Will knows me well enough to not let me so much as stop to have a look at all the promotions and sales surrounding us (I see you $20 dollar dresses!), and dragged me directly through to the waterfront. What a beauty!

Public sculptures at the waterfront, Melbourne
Public sculptures at the waterfront, Docklands, Melbourne

Melbourne Star Observation Wheel

We walked along the water for a while, then around the shopping centre towards the Ferris Wheel. A 120 metre tall structure in the shape of a seven-pointed star, hence the name Melbourne Star Observation Wheel.

However pretty and shiny with the sunlight reflecting on its impressive persona, we did not take the wheel ‘for a spin’ this time. You know, with Will being afraid of heights and all… 😉

Melbourne Star Observation Wheel, Docklands, Melbourne
Melbourne Star Observation Wheel, Docklands, Melbourne

Kidding!
What really happened is that I felt like having a coffee and playing with my camera to get the best perspective of this spectacular construction. Also, did I mention that a full turn of this Ferris Wheel takes half an hour?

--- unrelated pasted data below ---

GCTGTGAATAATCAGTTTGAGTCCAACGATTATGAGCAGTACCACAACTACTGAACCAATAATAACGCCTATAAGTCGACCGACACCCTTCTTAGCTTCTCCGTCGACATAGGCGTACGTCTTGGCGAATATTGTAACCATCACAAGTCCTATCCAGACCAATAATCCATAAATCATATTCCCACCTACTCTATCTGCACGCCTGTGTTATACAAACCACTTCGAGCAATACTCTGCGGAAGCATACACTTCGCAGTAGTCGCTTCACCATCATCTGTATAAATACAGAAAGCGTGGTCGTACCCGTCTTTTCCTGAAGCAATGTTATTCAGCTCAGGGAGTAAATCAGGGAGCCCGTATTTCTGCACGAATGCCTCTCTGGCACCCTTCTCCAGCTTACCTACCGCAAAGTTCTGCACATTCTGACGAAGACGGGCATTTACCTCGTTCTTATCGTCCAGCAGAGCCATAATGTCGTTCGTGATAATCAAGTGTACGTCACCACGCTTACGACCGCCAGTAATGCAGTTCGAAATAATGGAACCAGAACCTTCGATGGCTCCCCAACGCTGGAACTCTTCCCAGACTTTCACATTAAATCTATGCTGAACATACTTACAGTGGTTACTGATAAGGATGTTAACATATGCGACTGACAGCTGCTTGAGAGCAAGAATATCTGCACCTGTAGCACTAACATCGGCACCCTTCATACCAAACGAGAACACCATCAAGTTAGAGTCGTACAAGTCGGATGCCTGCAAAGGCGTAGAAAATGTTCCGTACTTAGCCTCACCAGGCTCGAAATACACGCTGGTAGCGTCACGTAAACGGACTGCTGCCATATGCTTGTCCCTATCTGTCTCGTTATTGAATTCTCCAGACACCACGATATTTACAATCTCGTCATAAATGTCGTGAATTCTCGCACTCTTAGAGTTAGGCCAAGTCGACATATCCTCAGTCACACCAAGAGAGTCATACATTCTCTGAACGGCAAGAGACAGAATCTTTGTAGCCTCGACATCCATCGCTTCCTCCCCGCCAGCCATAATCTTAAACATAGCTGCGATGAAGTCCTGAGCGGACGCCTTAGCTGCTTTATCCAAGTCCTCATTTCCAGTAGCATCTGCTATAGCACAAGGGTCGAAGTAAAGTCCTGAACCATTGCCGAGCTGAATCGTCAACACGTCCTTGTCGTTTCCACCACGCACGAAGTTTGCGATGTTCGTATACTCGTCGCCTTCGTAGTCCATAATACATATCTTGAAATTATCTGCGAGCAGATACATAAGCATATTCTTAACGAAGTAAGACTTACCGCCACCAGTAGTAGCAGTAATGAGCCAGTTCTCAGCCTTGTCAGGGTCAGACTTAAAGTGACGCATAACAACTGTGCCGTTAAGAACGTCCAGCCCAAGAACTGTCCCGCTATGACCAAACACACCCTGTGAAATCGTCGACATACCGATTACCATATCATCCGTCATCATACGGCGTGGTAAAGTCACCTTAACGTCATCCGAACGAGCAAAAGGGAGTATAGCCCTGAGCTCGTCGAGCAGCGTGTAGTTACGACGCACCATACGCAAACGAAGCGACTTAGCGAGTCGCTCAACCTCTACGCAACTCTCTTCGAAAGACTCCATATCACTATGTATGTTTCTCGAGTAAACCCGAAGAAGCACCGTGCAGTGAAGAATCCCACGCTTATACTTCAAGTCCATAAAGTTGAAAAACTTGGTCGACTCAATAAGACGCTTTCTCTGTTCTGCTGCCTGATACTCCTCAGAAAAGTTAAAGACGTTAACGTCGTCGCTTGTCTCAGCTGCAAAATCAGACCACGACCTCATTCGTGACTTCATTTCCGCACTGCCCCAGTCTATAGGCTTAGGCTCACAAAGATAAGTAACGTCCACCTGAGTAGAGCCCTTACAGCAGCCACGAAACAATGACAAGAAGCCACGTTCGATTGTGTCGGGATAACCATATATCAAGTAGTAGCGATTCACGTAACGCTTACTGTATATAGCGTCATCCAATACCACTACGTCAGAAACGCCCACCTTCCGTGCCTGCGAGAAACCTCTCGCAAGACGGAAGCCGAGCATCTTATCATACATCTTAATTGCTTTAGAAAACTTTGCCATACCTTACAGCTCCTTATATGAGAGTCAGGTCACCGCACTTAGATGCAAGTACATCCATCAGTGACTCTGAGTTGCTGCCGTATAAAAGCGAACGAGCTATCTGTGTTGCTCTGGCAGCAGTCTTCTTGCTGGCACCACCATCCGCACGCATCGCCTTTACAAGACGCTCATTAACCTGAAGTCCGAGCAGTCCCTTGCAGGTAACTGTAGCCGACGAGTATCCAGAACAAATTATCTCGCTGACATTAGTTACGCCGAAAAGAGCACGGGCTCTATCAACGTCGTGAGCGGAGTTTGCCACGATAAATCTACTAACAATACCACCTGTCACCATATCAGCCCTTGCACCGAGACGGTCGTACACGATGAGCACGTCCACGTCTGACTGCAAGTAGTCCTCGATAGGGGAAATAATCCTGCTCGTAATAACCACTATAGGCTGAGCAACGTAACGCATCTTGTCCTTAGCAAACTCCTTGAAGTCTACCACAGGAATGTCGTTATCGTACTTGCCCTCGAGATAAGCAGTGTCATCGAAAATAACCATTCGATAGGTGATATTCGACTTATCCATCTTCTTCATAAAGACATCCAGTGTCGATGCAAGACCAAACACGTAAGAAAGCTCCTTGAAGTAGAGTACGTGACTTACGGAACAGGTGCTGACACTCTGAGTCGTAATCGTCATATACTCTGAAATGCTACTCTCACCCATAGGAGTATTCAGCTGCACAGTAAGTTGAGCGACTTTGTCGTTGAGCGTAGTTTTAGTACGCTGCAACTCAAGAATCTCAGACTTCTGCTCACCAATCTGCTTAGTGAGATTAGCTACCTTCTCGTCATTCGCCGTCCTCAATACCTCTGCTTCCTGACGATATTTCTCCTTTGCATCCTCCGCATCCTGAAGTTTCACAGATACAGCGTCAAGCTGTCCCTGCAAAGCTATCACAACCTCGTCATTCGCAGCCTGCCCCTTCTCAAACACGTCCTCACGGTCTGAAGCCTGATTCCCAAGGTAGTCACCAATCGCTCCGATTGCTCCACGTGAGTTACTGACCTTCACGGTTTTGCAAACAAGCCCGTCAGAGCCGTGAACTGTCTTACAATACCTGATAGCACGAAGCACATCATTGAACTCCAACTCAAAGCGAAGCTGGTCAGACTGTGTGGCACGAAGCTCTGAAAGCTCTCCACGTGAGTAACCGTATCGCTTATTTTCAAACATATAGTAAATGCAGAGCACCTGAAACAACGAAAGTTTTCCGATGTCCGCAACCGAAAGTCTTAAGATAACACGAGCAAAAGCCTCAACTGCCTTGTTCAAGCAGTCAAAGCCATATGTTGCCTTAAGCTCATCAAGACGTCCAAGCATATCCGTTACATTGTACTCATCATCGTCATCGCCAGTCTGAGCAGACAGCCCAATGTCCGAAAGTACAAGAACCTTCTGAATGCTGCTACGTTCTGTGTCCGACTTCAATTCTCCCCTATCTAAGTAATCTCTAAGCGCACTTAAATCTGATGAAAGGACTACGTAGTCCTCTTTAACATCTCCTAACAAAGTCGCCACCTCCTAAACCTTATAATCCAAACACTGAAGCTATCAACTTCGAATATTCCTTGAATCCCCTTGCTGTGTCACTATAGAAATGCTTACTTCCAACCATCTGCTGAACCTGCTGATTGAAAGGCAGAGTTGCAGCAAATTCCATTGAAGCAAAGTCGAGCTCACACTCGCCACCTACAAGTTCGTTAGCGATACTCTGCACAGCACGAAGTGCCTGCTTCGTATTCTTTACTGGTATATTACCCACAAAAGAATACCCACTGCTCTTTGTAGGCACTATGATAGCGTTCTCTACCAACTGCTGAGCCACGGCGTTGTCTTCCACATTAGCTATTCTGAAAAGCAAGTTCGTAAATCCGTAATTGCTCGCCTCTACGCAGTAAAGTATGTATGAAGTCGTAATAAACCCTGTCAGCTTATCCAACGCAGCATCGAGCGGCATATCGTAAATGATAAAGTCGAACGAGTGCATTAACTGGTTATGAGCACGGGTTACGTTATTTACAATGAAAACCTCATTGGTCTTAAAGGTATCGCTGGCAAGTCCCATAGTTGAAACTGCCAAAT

It was either… or, and the coffee won. We’ll be back though!

Melbourne Ferris Wheel at Night
Melbourne Ferris Wheel at night

Melbourne Botanical Gardens

After about an hour at Waterfront City, we hopped back onto the Visitor Shuttle to continue our city sightseeing adventure. Our original plan was to have a picnic in the Melbourne Botanical Gardens, but things kind of worked out differently.

Melbourne Botanical Gardens
Crossroads deep into the “jungle” of the Melbourne Botanical Gardens

First of all, we could not resist the urge to have a more pleasant re-encounter with the Shrine of Remembrance on this sun-shiny day. Last time we were here – back in August – it was so cold and windy that I couldn’t feel my feet, the sky was grey, and the overall atmosphere more than somber.

Shrine of Remembrance

What a sharp contrast with what we saw today!

Shrine of Remembrance, Melbourne
Shrine of Remembrance, Melbourne

This afternoon, the Shrine of Remembrance worked some sort of magnetic magic on us. We were drawn to it, encouraged to enter, and couldn’t resist taking these amazing photos of the city view from its balcony. :)

Panoramic View from the Shrine of Remembrance, Melbourne